THE “THIN” OBSESSION

If I had a dime for every time I am asked how I stay so thin, I would be rolling in dough. People assume that working in a kitchen equals food bingeing with so much bounty available at any given time. Well, it can be. When I first started, besides having to taste what your or others are making, compounded with experimenting with new recipes and yes, having food around all the time, it was all very tempting. Until I noticed the scale tilting in the wrong direction and I quickly put a stop to what was not necessary.

The longer you work in a kitchen, though, the less you crave food. Try tasting sugar laden things day after day – frankly, when I go home, the last food I crave is a slice of pie (chocolate is an exception). It’s also true that restaurant food, no matter how carefully prepared, will always contain, by and large, more butter and salt than anything you will make at home – that is why it tastes so good. The rules I put in place for myself are second nature now: I don’t taste anything unless I need to and it is always limited to a morsel; working in a restaurant also gives me the advantage of being surrounded by vegetables that someone else cleaned, chopped and prepared so I make a point of piling up the veggies when I stop for a meal; dinner at home literally consists of a bowl of rice cereal with rice or almond milk, a sprinkle of almonds and some raisins for sweetness. And a cup of tea. I will cook semi-extravagant meals twice a week. That’s it. And breakfast is always a smoothie with plenty of fruit, a quarter of an avocado and almond or coconut milk so when I get to work I will reach for coffee but not a lethal pastry. And no sodas – fortunately it’s a taste I never acquired so that comes extra easy.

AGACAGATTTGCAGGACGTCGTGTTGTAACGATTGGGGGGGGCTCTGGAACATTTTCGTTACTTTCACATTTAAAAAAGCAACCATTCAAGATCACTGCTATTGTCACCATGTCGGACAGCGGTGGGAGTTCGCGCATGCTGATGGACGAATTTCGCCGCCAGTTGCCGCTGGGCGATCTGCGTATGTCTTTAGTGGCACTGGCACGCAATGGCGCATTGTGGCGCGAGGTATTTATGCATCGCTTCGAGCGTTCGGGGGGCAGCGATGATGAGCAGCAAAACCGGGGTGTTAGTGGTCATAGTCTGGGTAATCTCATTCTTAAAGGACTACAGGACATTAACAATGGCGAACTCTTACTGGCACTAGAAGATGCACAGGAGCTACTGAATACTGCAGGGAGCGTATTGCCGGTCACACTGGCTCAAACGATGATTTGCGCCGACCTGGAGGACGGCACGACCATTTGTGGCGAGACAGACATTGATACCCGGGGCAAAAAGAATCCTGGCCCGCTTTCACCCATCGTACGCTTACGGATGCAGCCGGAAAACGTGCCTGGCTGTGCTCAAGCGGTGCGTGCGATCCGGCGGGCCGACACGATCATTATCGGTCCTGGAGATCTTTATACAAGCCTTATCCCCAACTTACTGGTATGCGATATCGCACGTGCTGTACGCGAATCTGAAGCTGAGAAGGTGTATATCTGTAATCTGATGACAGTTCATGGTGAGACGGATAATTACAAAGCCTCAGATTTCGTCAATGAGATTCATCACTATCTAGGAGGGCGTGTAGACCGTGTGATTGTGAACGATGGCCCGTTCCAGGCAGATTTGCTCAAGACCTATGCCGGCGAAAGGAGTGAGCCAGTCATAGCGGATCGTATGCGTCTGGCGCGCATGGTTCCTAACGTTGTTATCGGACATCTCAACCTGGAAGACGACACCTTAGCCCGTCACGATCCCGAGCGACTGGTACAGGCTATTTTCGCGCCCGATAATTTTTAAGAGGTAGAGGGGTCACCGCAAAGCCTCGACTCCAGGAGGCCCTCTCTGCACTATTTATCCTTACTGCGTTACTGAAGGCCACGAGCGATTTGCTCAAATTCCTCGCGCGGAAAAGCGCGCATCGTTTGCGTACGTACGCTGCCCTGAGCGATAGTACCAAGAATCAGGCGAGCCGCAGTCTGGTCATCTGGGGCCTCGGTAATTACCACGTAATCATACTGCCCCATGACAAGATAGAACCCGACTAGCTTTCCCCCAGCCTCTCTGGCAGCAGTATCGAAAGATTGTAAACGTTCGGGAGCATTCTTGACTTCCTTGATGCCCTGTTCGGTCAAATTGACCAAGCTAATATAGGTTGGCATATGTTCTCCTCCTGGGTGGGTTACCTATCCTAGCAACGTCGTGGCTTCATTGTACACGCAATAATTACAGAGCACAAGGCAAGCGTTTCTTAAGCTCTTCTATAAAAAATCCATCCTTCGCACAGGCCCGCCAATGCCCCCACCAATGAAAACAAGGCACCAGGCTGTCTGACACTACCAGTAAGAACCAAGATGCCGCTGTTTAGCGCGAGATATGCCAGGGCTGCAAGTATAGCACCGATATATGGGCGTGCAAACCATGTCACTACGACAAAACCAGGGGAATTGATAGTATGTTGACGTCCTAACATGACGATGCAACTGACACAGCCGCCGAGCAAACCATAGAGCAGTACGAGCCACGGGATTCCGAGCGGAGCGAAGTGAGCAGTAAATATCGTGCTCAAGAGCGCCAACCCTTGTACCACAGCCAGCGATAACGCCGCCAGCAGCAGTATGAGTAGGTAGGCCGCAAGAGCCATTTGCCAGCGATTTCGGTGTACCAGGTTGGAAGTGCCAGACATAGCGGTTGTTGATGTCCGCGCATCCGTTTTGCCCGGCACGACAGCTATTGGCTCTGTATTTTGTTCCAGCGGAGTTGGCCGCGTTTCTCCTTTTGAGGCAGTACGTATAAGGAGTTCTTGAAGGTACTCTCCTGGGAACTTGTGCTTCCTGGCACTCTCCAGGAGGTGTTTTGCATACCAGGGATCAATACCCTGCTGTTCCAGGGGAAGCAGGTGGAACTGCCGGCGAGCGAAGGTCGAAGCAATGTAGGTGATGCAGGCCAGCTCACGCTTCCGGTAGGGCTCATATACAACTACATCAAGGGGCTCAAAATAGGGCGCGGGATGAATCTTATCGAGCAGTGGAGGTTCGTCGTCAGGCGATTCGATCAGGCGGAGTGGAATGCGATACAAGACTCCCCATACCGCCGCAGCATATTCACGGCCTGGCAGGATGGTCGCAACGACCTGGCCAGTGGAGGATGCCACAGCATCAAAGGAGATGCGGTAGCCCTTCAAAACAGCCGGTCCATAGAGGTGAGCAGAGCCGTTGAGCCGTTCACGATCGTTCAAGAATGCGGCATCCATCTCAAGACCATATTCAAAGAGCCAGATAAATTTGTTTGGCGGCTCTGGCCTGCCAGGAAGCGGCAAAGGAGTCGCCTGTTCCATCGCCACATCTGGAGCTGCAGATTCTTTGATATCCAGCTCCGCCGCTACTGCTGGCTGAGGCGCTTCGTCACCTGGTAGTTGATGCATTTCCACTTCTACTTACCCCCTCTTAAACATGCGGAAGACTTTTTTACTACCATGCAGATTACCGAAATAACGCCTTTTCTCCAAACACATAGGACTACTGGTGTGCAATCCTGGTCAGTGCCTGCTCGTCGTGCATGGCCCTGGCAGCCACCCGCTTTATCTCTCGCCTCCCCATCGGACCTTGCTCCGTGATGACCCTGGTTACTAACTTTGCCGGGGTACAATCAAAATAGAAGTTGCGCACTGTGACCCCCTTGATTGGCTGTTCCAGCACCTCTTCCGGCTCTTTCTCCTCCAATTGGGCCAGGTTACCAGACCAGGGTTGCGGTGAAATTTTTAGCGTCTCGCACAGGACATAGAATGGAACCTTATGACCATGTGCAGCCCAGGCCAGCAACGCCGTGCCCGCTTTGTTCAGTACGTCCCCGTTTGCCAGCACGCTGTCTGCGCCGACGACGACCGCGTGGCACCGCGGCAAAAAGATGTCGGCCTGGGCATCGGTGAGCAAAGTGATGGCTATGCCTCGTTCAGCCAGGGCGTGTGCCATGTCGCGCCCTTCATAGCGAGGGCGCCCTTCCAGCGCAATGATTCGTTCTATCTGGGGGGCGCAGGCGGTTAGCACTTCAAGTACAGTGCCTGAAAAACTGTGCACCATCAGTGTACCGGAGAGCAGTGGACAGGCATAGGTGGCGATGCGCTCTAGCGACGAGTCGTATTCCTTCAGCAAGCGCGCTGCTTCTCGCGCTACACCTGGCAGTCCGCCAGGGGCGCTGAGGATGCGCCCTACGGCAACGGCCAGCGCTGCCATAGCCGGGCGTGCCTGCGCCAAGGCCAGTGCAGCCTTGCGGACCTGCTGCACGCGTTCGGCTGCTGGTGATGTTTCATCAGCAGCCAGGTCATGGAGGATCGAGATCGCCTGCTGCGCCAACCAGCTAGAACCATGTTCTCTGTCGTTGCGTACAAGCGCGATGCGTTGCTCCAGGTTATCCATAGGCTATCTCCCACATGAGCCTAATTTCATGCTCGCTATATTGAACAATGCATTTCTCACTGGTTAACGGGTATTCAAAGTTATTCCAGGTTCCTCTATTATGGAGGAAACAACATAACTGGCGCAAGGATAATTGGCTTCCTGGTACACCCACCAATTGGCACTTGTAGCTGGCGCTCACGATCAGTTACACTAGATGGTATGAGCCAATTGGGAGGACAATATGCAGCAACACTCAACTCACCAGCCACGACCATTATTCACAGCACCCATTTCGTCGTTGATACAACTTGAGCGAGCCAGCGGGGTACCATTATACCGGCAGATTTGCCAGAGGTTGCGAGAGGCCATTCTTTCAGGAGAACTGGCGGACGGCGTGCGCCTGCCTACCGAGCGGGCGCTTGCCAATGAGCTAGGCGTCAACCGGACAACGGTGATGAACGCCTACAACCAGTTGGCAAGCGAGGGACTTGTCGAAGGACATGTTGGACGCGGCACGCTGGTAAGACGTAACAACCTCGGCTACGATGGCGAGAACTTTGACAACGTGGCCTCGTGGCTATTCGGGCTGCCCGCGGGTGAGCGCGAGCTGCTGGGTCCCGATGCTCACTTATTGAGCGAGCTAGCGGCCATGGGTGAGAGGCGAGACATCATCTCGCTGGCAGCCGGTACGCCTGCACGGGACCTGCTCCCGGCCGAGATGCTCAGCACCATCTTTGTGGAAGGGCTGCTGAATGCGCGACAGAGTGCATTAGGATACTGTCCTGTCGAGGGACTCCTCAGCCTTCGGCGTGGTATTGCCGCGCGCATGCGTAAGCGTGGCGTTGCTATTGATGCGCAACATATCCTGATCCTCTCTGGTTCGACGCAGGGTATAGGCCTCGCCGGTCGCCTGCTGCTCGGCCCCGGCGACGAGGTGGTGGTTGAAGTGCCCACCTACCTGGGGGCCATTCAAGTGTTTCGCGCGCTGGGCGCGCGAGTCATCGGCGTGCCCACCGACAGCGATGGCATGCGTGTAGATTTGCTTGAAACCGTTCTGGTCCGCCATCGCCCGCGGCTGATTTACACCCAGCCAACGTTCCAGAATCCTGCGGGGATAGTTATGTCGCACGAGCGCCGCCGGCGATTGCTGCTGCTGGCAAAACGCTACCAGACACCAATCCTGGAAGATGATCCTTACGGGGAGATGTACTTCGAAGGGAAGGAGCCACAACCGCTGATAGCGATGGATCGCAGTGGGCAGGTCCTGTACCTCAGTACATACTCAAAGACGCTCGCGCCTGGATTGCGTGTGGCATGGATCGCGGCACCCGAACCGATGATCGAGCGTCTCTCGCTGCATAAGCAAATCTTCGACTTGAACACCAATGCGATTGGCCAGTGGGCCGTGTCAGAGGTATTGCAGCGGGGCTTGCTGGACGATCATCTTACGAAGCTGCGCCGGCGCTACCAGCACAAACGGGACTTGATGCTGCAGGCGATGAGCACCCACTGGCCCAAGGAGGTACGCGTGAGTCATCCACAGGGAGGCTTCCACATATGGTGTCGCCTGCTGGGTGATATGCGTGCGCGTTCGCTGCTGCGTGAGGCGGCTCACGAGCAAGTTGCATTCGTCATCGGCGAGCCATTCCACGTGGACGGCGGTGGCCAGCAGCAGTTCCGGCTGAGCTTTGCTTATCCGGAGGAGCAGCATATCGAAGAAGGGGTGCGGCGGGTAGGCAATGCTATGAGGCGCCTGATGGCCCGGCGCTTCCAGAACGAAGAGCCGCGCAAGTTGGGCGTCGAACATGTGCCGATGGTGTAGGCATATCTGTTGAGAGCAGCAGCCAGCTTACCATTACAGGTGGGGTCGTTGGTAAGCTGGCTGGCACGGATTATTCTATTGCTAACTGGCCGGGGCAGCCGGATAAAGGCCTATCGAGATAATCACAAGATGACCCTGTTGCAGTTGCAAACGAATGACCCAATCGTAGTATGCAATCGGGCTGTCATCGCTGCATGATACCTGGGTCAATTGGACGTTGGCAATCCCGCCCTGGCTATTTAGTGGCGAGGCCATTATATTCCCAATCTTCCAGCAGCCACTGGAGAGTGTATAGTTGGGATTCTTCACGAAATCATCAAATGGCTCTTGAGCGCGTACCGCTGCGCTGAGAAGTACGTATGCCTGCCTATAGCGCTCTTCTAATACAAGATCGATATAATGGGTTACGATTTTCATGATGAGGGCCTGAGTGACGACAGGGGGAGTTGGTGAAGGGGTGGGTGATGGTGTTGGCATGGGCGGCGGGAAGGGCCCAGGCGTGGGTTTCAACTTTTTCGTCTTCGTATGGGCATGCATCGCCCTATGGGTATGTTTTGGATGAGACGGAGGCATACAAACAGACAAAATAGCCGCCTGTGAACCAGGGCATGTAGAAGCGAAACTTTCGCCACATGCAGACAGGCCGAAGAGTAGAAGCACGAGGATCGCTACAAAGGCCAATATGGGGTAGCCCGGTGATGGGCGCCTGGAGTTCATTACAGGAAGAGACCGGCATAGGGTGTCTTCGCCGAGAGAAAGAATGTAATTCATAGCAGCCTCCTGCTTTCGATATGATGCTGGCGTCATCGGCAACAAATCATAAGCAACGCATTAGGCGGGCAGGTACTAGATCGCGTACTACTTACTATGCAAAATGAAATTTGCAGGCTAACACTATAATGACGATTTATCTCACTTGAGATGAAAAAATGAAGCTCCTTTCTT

Above all, because I do like food so much, my golden rule is to make calories count. When I order out or when I get a craving for a doughnut or a pizza, I will look at it and wonder if the calories are worth it. A doughnut from the market is not but one from Frittelli’s in Beverly Hills, or even two, will not stop me. If I am at a restaurant with a reputation for delicious food, I will not stick with the green salad but at Denny’s, I will.

And then there is that bete noire of exercising. I do. A lot. No way around it. To someone who told me the other day that my thinness is genetic, I retorted that I actually work for it. It’s not unpleasant work but a middle aged woman whose estrogen levels are about to take a dramatic drop can’t kid herself into thinking that a flat stomach is carried by genes. I don’t obsess about food  – while writing this, I chowed down a giant caramel covered marshmallow and it was damn good – but I try not to lose sight of what I eat as a big picture. It only takes a little bit of discipline – and, frankly, I can’t see myself Mario Batali size!

 

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